The top Republicans on the House and Senate budget committees said they were "disappointed" with President Barack Obama’s budget plan during a conference call Wednesday, arguing it will add $8.2 trillion to the deficit while increasing taxes by $1.1 trillion.
"This is worse than a status-quo budget," said House Budget Committee chairman Paul Ryan (R., Wisc.). "We need a dramatic departure from the failed policies of the past and unfortunately the president’s budget fails to break new ground."
Sen. Jeff Sessions (R., Ala.), ranking member on the Senate Budget Committee, called Obama’s $3.7 trillion budget plan "disappointing to a significant degree."
The White House says its proposal will reduce the deficit by $1.8 trillion over the next ten years through a combination of spending cuts and tax increases. It also eliminates the across-the-board sequestration cuts.
However, Republicans say that when "budget gimmicks" and the cost of removing the sequester are factored in, net deficit reduction is only $119 billion.
"The president now has produced a budget like the Senate Democrats that never balances the budget, ever," said Sessions.
Ryan summed up the budget as "more taxing, more spending, more of the same."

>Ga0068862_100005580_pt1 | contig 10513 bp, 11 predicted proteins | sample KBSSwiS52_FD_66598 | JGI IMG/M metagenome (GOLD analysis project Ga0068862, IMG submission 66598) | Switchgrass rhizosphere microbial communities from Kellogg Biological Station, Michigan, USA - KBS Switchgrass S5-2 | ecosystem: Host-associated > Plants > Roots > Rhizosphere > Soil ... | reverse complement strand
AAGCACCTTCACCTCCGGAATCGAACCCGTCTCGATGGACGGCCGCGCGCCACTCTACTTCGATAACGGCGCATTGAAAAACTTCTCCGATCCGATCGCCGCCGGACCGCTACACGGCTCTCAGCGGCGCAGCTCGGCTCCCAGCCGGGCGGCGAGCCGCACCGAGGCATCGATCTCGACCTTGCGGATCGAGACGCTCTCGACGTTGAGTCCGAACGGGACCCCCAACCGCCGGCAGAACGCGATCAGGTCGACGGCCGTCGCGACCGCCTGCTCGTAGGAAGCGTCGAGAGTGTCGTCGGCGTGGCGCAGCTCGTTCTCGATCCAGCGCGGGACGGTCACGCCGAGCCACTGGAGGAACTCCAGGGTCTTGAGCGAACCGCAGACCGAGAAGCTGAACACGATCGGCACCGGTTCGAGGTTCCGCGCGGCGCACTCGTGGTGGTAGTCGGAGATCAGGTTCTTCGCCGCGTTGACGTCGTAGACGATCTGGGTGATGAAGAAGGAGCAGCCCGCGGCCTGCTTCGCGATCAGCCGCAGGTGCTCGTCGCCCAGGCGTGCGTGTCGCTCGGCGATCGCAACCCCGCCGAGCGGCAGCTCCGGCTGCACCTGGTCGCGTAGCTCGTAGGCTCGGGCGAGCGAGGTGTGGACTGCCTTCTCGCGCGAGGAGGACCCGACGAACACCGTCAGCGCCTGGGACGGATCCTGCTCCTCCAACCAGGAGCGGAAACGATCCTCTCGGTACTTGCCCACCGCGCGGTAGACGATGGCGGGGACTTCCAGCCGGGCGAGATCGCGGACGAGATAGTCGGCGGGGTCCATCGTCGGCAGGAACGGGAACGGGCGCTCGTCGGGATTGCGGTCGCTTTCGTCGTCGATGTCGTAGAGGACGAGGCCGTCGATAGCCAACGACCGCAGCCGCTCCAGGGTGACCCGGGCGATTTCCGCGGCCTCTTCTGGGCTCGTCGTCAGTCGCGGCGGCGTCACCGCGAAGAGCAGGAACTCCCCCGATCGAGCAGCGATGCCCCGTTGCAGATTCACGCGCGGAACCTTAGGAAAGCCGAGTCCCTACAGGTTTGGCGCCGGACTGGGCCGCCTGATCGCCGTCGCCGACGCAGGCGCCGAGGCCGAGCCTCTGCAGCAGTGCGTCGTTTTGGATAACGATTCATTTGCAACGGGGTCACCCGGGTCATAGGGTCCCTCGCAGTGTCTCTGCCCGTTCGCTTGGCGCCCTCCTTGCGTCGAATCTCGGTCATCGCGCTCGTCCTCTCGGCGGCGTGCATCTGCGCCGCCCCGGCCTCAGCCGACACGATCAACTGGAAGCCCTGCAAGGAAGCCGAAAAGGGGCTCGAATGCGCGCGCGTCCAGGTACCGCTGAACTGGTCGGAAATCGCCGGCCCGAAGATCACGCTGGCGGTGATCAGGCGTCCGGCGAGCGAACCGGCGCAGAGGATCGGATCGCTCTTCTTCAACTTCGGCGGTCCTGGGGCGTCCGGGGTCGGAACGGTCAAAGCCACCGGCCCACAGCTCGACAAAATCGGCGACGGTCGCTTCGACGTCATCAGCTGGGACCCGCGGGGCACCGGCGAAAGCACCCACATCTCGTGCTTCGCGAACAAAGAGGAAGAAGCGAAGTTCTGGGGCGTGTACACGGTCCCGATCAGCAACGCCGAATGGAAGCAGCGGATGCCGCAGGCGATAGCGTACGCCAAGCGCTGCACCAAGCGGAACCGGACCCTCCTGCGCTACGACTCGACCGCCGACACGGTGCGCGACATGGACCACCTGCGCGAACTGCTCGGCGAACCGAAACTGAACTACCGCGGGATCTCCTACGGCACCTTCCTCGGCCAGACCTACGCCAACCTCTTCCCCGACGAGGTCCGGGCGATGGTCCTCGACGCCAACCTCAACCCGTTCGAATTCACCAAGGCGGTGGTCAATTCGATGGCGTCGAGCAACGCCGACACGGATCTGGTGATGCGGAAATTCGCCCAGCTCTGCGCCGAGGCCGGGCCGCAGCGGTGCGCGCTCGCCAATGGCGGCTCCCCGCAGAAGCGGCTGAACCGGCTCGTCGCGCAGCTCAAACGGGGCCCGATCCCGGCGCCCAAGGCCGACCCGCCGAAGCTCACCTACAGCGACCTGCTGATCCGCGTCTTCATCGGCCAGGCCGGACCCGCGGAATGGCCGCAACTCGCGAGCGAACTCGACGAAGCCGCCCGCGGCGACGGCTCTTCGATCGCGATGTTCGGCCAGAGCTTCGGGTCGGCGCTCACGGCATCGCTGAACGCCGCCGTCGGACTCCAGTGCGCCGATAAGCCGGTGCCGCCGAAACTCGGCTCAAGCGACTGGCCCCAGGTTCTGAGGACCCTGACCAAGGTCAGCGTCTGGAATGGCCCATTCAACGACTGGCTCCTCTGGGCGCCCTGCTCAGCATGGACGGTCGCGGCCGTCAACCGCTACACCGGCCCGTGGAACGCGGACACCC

Obama’s $1.1 trillion in proposed new taxes include a "Buffett Rule," which would require Americans earning over $1 million per year to pay 30 percent in taxes after charitable giving. It would also include a tax hike on cigarettes.
The president’s plan also included some minor Social Security and Medicare reforms, which Ryan said "at least … show his willingness to reform entitlements." However, Ryan said the proposed reforms did not go far enough.
"I don’t think we should be talking about a ‘grand bargain’ because that implies that the president and Senate are willing to embrace fundamental entitlement reform," said Ryan.
While Ryan and Sessions were critical of the budget plan, Ryan did praise the president for submitting it, calling it a step toward a "healthy, clarifying budget debate."
"At least everybody’s put a plan on the table," said Ryan. "What we need to do is start talking so we can find common ground, so we can pave the way for an agreement."
Ryan has submitted his own plan that seeks to balance the federal budget within 10 years.
Obama said his proposals included "compromise" on entitlements during remarks introducing the budget and called on Republicans to make concessions on tax increases.
"When it comes to deficit reduction, I’ve already met Republicans more than halfway," said Obama. "So, in the coming days and weeks, I hope that Republicans will come forward and demonstrate that they’re really as serious—as serious about the deficits and debt as they claim to be."